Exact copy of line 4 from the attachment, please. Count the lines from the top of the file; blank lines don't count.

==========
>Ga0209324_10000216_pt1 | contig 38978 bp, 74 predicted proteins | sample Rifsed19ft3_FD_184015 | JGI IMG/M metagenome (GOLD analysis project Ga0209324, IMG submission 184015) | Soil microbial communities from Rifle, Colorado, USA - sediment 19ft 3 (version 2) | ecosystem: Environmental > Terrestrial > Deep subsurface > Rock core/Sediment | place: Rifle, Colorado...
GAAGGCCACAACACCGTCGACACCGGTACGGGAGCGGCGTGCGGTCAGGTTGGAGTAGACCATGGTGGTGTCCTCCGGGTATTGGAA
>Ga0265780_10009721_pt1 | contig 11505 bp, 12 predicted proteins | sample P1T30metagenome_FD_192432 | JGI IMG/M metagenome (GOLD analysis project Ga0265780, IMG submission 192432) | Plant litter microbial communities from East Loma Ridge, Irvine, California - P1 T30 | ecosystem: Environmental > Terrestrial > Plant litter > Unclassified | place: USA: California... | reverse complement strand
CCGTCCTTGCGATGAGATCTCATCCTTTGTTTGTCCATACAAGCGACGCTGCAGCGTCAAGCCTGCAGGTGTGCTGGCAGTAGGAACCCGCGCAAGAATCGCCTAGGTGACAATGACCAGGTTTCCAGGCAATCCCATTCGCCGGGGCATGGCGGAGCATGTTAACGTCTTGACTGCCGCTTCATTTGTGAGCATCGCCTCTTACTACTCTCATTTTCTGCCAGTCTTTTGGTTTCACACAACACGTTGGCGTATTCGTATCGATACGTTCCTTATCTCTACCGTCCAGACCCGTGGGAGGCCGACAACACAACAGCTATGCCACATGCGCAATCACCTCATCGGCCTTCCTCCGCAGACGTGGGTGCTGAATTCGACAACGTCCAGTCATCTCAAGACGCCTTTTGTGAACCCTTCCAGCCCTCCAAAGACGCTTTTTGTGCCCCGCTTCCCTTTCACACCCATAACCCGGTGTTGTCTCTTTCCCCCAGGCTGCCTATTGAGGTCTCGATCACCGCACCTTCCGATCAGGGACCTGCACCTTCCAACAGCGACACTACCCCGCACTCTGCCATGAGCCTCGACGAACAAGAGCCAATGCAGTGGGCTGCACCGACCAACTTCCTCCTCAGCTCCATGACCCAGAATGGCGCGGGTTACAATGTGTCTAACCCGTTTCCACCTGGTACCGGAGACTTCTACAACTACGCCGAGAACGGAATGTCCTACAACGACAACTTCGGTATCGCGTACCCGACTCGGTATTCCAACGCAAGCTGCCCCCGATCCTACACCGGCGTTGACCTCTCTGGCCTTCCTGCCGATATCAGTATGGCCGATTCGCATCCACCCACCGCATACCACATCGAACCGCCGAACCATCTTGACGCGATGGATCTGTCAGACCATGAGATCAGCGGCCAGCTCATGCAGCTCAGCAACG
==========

CCGTCCTTGCGATGAGATCTCATCCTTTGTTTGTCCATACAAGCGACGCTGCAGCGTCAAGCCTGCAGGTGTGCTGGCAGTAGGAACCCGCGCAAGAATCGCCTAGGTGACAATGACCAGGTTTCCAGGCAATCCCATTCGCCGGGGCATGGCGGAGCATGTTAACGTCTTGACTGCCGCTTCATTTGTGAGCATCGCCTCTTACTACTCTCATTTTCTGCCAGTCTTTTGGTTTCACACAACACGTTGGCGTATTCGTATCGATACGTTCCTTATCTCTACCGTCCAGACCCGTGGGAGGCCGACAACACAACAGCTATGCCACATGCGCAATCACCTCATCGGCCTTCCTCCGCAGACGTGGGTGCTGAATTCGACAACGTCCAGTCATCTCAAGACGCCTTTTGTGAACCCTTCCAGCCCTCCAAAGACGCTTTTTGTGCCCCGCTTCCCTTTCACACCCATAACCCGGTGTTGTCTCTTTCCCCCAGGCTGCCTATTGAGGTCTCGATCACCGCACCTTCCGATCAGGGACCTGCACCTTCCAACAGCGACACTACCCCGCACTCTGCCATGAGCCTCGACGAACAAGAGCCAATGCAGTGGGCTGCACCGACCAACTTCCTCCTCAGCTCCATGACCCAGAATGGCGCGGGTTACAATGTGTCTAACCCGTTTCCACCTGGTACCGGAGACTTCTACAACTACGCCGAGAACGGAATGTCCTACAACGACAACTTCGGTATCGCGTACCCGACTCGGTATTCCAACGCAAGCTGCCCCCGATCCTACACCGGCGTTGACCTCTCTGGCCTTCCTGCCGATATCAGTATGGCCGATTCGCATCCACCCACCGCATACCACATCGAACCGCCGAACCATCTTGACGCGATGGATCTGTCAGACCATGAGATCAGCGGCCAGCTCATGCAGCTCAGCAACG